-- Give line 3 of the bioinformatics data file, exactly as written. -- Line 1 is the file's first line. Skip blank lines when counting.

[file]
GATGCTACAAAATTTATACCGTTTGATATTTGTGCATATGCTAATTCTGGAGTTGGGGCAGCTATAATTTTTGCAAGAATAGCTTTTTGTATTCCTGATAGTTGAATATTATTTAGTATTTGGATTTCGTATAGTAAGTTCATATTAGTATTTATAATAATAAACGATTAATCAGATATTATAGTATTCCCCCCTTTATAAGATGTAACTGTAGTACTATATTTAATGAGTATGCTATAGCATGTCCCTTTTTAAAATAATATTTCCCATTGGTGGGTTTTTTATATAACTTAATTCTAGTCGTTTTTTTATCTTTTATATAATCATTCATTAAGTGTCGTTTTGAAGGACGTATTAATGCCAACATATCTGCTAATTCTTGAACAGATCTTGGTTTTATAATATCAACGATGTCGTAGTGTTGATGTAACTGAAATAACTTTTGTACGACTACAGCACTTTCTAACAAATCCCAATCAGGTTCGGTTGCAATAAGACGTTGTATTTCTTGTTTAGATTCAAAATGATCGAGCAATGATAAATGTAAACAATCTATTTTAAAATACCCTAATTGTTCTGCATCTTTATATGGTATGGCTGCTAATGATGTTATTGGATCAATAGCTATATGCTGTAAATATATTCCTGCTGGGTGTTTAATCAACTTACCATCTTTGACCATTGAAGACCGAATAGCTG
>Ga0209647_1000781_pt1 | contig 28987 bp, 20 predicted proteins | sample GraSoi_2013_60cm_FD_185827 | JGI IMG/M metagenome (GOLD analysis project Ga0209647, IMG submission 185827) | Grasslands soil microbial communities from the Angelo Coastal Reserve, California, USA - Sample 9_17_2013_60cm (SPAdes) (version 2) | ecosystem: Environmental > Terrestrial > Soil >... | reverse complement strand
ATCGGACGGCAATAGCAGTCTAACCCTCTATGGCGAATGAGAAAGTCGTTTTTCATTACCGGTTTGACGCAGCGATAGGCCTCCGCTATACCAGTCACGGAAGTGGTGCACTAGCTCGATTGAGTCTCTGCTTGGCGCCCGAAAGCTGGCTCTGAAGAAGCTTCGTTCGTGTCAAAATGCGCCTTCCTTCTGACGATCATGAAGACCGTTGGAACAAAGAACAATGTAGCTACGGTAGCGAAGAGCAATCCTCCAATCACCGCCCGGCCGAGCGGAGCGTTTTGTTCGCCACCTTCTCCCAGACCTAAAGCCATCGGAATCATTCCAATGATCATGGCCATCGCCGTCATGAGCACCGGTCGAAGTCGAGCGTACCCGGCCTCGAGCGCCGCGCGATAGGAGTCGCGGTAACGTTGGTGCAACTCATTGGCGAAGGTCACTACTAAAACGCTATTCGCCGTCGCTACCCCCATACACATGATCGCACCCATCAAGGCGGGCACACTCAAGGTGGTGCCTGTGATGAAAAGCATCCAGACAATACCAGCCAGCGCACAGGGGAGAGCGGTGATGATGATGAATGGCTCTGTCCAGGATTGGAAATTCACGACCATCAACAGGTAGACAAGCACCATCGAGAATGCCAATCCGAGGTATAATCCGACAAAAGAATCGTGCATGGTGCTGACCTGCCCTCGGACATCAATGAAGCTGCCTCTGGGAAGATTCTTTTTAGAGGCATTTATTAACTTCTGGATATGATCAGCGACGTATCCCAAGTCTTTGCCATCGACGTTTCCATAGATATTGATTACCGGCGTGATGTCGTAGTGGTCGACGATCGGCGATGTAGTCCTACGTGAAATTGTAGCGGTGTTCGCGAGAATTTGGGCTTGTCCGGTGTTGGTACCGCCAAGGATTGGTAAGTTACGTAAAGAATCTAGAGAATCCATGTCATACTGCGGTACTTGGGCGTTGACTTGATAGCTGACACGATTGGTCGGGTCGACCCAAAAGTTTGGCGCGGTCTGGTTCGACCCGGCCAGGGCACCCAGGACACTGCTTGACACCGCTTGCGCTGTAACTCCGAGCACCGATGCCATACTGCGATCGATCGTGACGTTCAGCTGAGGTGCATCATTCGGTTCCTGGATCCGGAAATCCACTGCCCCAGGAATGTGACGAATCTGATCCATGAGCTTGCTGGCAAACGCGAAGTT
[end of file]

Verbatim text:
ATCGGACGGCAATAGCAGTCTAACCCTCTATGGCGAATGAGAAAGTCGTTTTTCATTACCGGTTTGACGCAGCGATAGGCCTCCGCTATACCAGTCACGGAAGTGGTGCACTAGCTCGATTGAGTCTCTGCTTGGCGCCCGAAAGCTGGCTCTGAAGAAGCTTCGTTCGTGTCAAAATGCGCCTTCCTTCTGACGATCATGAAGACCGTTGGAACAAAGAACAATGTAGCTACGGTAGCGAAGAGCAATCCTCCAATCACCGCCCGGCCGAGCGGAGCGTTTTGTTCGCCACCTTCTCCCAGACCTAAAGCCATCGGAATCATTCCAATGATCATGGCCATCGCCGTCATGAGCACCGGTCGAAGTCGAGCGTACCCGGCCTCGAGCGCCGCGCGATAGGAGTCGCGGTAACGTTGGTGCAACTCATTGGCGAAGGTCACTACTAAAACGCTATTCGCCGTCGCTACCCCCATACACATGATCGCACCCATCAAGGCGGGCACACTCAAGGTGGTGCCTGTGATGAAAAGCATCCAGACAATACCAGCCAGCGCACAGGGGAGAGCGGTGATGATGATGAATGGCTCTGTCCAGGATTGGAAATTCACGACCATCAACAGGTAGACAAGCACCATCGAGAATGCCAATCCGAGGTATAATCCGACAAAAGAATCGTGCATGGTGCTGACCTGCCCTCGGACATCAATGAAGCTGCCTCTGGGAAGATTCTTTTTAGAGGCATTTATTAACTTCTGGATATGATCAGCGACGTATCCCAAGTCTTTGCCATCGACGTTTCCATAGATATTGATTACCGGCGTGATGTCGTAGTGGTCGACGATCGGCGATGTAGTCCTACGTGAAATTGTAGCGGTGTTCGCGAGAATTTGGGCTTGTCCGGTGTTGGTACCGCCAAGGATTGGTAAGTTACGTAAAGAATCTAGAGAATCCATGTCATACTGCGGTACTTGGGCGTTGACTTGATAGCTGACACGATTGGTCGGGTCGACCCAAAAGTTTGGCGCGGTCTGGTTCGACCCGGCCAGGGCACCCAGGACACTGCTTGACACCGCTTGCGCTGTAACTCCGAGCACCGATGCCATACTGCGATCGATCGTGACGTTCAGCTGAGGTGCATCATTCGGTTCCTGGATCCGGAAATCCACTGCCCCAGGAATGTGACGAATCTGATCCATGAGCTTGCTGGCAAACGCGAAGTT